Not surprisingly, due to the recent wave of investment, those industries targeted by industrial policies and regional development strategies as leading industries often suffer the most severe excess capacity. In 2010, with the exception of some industries that are internationally competitive, such as the textile industry and light industry, the utilization rate of production capacity of most targeted industries was significantly lower than the average rate of industrial production capacity utilization (82 %). Of those, the production capacity utilization rate was less than 50 % in the steel industry and 70 % in the non-ferrous metal industry (Qu 2012).

Finally, pursuing an excessively high growth rate will lead to overprotection of inefficient enterprises and hinder the improvement of TFP. In the name of securing employment and maintaining GDP growth and tax revenue, those enterprises which should have been eliminated due to poor performance are subsidized and protected from collapse. This practice will result in saving underperforming production capacity, damaging competition mechanisms, and creating zombie enterprises.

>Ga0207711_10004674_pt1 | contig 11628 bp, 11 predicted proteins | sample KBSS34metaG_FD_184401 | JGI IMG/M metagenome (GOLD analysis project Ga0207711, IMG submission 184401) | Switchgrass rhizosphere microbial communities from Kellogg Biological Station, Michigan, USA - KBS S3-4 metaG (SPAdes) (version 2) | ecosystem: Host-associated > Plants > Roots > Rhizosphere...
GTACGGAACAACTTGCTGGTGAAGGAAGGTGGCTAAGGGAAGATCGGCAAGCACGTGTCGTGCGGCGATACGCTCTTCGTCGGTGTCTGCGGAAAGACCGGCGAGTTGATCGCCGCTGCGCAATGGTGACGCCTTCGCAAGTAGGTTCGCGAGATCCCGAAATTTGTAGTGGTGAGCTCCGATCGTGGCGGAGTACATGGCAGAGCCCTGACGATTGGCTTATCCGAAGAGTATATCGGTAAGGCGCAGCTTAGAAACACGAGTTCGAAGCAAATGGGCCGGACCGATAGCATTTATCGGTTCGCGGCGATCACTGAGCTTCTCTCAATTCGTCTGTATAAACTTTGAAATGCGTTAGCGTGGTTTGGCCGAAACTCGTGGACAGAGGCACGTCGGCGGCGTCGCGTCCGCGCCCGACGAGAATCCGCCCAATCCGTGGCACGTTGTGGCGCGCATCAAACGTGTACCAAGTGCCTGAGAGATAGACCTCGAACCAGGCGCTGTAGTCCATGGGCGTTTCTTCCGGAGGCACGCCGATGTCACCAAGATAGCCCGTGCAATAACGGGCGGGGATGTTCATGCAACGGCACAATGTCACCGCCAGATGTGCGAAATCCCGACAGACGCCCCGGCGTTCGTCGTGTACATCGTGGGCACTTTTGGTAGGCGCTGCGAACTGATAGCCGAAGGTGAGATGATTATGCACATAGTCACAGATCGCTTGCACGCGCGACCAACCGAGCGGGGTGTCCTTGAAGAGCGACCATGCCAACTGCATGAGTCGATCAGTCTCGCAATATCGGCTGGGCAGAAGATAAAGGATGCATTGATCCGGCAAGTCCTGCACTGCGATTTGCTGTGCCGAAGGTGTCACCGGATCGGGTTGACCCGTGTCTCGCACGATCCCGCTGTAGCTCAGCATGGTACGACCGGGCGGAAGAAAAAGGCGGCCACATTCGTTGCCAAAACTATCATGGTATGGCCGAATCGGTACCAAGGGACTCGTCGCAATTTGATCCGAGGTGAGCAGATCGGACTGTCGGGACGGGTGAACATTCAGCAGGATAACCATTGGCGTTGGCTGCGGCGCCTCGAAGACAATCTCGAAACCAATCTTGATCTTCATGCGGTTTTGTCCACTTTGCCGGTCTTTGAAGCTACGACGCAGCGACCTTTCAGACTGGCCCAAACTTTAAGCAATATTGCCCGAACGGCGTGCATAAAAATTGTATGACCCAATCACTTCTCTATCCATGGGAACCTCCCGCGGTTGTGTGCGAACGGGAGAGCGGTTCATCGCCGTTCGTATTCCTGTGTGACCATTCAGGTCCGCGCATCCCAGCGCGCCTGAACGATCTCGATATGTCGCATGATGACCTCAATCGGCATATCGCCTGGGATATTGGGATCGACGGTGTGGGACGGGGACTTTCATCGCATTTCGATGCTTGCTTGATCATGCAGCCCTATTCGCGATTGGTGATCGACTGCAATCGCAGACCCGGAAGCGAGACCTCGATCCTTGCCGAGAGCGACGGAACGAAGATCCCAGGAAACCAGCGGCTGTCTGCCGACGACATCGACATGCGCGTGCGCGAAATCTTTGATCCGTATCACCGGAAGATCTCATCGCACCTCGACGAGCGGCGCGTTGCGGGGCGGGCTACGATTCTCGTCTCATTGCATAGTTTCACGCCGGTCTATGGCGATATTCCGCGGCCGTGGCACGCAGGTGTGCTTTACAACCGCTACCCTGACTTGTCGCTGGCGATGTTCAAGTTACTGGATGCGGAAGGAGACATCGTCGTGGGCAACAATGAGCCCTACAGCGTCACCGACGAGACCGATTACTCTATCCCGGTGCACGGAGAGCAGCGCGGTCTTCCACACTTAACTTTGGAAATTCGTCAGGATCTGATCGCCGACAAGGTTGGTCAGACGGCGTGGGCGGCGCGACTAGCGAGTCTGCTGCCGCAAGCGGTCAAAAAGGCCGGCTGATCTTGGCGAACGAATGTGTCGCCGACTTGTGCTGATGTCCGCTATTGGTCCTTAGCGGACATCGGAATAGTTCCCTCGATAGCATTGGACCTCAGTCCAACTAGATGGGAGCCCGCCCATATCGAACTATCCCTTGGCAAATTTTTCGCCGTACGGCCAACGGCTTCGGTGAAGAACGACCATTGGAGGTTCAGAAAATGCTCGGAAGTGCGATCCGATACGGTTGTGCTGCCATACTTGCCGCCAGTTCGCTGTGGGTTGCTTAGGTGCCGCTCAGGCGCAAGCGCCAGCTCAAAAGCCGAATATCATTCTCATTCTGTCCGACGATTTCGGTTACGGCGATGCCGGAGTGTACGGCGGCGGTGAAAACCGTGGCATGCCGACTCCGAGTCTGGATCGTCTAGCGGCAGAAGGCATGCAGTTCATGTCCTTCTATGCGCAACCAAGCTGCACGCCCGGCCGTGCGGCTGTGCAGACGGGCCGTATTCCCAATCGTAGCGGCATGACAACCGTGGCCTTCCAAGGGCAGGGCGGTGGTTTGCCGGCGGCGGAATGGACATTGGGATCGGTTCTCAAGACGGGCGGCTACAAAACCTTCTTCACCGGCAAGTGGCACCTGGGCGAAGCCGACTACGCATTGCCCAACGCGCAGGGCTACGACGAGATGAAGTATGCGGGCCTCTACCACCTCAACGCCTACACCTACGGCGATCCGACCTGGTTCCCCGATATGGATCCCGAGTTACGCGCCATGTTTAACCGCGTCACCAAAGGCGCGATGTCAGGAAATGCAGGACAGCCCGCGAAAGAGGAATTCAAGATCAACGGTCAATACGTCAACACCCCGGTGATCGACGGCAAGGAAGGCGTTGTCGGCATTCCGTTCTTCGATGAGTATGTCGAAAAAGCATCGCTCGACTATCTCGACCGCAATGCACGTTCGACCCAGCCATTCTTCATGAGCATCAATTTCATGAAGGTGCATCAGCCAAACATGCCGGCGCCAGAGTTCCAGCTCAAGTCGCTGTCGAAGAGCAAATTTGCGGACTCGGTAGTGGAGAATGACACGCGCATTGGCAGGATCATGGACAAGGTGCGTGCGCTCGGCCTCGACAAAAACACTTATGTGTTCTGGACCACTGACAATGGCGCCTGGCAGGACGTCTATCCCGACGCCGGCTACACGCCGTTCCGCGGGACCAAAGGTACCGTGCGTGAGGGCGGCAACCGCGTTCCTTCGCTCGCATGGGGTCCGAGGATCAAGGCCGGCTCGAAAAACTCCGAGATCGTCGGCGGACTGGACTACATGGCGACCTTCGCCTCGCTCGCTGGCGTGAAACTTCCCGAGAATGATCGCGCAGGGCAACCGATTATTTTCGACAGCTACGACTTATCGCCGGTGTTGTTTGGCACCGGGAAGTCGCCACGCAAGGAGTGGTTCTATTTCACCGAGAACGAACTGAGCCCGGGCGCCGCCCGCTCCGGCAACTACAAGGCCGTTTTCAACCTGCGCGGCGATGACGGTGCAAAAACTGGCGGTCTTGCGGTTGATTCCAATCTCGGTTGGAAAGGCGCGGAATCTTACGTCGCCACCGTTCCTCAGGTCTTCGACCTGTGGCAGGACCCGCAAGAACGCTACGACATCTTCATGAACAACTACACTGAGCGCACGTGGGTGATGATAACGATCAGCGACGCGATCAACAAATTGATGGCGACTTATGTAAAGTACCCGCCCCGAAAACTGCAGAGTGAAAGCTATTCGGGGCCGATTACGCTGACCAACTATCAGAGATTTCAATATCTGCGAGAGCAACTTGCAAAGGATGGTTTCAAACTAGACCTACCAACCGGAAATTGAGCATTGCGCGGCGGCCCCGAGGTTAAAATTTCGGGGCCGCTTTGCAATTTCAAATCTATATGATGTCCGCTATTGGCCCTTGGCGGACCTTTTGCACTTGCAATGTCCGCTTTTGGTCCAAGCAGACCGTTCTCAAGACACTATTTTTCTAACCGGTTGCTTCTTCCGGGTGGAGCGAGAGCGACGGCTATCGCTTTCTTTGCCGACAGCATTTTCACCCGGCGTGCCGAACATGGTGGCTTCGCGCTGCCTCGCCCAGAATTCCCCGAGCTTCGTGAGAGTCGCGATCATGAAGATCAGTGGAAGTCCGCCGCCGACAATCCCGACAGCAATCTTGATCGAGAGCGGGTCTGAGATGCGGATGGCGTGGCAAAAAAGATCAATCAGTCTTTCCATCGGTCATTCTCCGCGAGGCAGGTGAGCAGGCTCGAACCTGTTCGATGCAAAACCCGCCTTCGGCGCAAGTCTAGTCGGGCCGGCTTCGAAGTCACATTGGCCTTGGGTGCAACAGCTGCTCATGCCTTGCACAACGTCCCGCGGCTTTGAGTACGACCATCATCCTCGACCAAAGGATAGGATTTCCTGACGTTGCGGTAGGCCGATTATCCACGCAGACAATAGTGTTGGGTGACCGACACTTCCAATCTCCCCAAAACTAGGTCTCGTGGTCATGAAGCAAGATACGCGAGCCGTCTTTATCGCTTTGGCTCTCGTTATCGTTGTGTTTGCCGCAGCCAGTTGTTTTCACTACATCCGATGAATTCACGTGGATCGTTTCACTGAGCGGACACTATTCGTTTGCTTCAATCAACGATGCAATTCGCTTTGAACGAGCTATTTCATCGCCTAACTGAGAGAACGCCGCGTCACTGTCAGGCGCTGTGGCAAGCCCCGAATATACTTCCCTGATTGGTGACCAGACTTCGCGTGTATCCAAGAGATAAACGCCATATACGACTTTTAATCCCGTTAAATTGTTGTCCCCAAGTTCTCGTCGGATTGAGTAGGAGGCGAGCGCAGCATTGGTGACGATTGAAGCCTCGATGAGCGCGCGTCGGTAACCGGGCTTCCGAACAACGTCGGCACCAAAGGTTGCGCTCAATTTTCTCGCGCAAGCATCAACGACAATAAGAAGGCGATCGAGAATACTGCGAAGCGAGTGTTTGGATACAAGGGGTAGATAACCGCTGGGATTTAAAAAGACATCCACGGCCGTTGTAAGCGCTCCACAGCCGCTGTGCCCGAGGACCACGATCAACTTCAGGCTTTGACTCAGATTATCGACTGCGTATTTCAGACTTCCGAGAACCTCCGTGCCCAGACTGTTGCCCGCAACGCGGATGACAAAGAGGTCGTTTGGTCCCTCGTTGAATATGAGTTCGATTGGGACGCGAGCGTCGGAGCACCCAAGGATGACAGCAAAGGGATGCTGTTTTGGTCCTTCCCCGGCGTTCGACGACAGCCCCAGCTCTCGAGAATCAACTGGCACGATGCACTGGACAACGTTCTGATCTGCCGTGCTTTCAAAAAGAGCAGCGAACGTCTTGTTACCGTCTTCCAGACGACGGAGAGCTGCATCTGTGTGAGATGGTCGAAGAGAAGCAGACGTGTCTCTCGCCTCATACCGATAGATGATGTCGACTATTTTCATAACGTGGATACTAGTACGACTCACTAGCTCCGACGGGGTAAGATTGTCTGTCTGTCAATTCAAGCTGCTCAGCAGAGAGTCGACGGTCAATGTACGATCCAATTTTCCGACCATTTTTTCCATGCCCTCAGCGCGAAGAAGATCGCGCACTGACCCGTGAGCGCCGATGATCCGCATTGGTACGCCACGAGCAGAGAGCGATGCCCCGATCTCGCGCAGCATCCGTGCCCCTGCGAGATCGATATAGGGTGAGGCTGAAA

China still has an advantage in the backwardness of its economic development. In many fields, such as systemic reform, increase of management efficiency, and application of new technologies, there are still some low-hanging fruits to harvest so as to improve significantly microeconomic production efficiency. To obtain such efficiency, and to maintain sustainable growth, China should promote innovation within enterprises, which should choose their own management methods and technological routes so as to maximize efficiency. However, that would require the government to exercise restraints in micro-management of the economy.

There is an ancient Chinese saying that, “there is no construction without destruction, no flowing without damming and no motion without rest”. This is essentially a reference to the phenomenon of creative destruction such as discussed by Joseph Schumpeter. What it means is that new economic structures are built from the rubble of older ones. Without an environment of creative destruction, inefficient enterprises will not die and efficient ones would not come into being. Without the dominant role of TFP, economic growth cannot be sustained in the environment closer to the neoclassical scenario.